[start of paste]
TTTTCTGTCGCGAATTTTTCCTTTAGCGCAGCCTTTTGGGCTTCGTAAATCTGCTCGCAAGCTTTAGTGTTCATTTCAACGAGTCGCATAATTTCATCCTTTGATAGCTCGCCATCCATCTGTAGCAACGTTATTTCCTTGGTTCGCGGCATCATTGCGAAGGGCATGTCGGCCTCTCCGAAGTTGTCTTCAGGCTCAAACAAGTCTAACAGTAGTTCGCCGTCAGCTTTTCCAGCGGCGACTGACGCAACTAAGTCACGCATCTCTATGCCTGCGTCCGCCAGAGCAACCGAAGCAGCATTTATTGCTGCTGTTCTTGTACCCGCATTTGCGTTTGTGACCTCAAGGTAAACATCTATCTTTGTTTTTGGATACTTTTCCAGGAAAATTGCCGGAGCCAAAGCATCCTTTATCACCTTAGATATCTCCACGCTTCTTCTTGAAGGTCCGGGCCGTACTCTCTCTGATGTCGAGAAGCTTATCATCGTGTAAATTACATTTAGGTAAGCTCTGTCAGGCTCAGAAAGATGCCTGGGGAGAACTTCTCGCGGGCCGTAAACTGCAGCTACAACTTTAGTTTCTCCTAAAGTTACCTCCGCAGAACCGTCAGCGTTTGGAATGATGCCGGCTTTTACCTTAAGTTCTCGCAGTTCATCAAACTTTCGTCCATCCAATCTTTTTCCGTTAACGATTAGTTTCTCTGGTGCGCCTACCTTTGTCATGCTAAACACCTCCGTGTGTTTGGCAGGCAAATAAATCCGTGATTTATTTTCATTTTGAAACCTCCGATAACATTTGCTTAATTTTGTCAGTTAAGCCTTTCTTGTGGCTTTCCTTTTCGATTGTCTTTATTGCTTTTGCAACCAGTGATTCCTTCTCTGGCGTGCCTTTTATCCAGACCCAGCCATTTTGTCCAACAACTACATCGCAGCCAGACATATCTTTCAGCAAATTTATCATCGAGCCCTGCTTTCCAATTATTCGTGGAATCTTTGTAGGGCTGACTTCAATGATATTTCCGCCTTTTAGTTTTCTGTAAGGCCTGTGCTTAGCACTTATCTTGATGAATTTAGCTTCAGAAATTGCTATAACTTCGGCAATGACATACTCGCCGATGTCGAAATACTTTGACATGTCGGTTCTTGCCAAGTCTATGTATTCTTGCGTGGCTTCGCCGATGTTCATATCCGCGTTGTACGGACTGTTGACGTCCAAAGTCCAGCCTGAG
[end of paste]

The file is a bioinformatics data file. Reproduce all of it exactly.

TTTTCTGTCGCGAATTTTTCCTTTAGCGCAGCCTTTTGGGCTTCGTAAATCTGCTCGCAAGCTTTAGTGTTCATTTCAACGAGTCGCATAATTTCATCCTTTGATAGCTCGCCATCCATCTGTAGCAACGTTATTTCCTTGGTTCGCGGCATCATTGCGAAGGGCATGTCGGCCTCTCCGAAGTTGTCTTCAGGCTCAAACAAGTCTAACAGTAGTTCGCCGTCAGCTTTTCCAGCGGCGACTGACGCAACTAAGTCACGCATCTCTATGCCTGCGTCCGCCAGAGCAACCGAAGCAGCATTTATTGCTGCTGTTCTTGTACCCGCATTTGCGTTTGTGACCTCAAGGTAAACATCTATCTTTGTTTTTGGATACTTTTCCAGGAAAATTGCCGGAGCCAAAGCATCCTTTATCACCTTAGATATCTCCACGCTTCTTCTTGAAGGTCCGGGCCGTACTCTCTCTGATGTCGAGAAGCTTATCATCGTGTAAATTACATTTAGGTAAGCTCTGTCAGGCTCAGAAAGATGCCTGGGGAGAACTTCTCGCGGGCCGTAAACTGCAGCTACAACTTTAGTTTCTCCTAAAGTTACCTCCGCAGAACCGTCAGCGTTTGGAATGATGCCGGCTTTTACCTTAAGTTCTCGCAGTTCATCAAACTTTCGTCCATCCAATCTTTTTCCGTTAACGATTAGTTTCTCTGGTGCGCCTACCTTTGTCATGCTAAACACCTCCGTGTGTTTGGCAGGCAAATAAATCCGTGATTTATTTTCATTTTGAAACCTCCGATAACATTTGCTTAATTTTGTCAGTTAAGCCTTTCTTGTGGCTTTCCTTTTCGATTGTCTTTATTGCTTTTGCAACCAGTGATTCCTTCTCTGGCGTGCCTTTTATCCAGACCCAGCCATTTTGTCCAACAACTACATCGCAGCCAGACATATCTTTCAGCAAATTTATCATCGAGCCCTGCTTTCCAATTATTCGTGGAATCTTTGTAGGGCTGACTTCAATGATATTTCCGCCTTTTAGTTTTCTGTAAGGCCTGTGCTTAGCACTTATCTTGATGAATTTAGCTTCAGAAATTGCTATAACTTCGGCAATGACATACTCGCCGATGTCGAAATACTTTGACATGTCGGTTCTTGCCAAGTCTATGTATTCTTGCGTGGCTTCGCCGATGTTCATATCCGCGTTGTACGGACTGTTGACGTCCAAAGTCCAGCCTGAG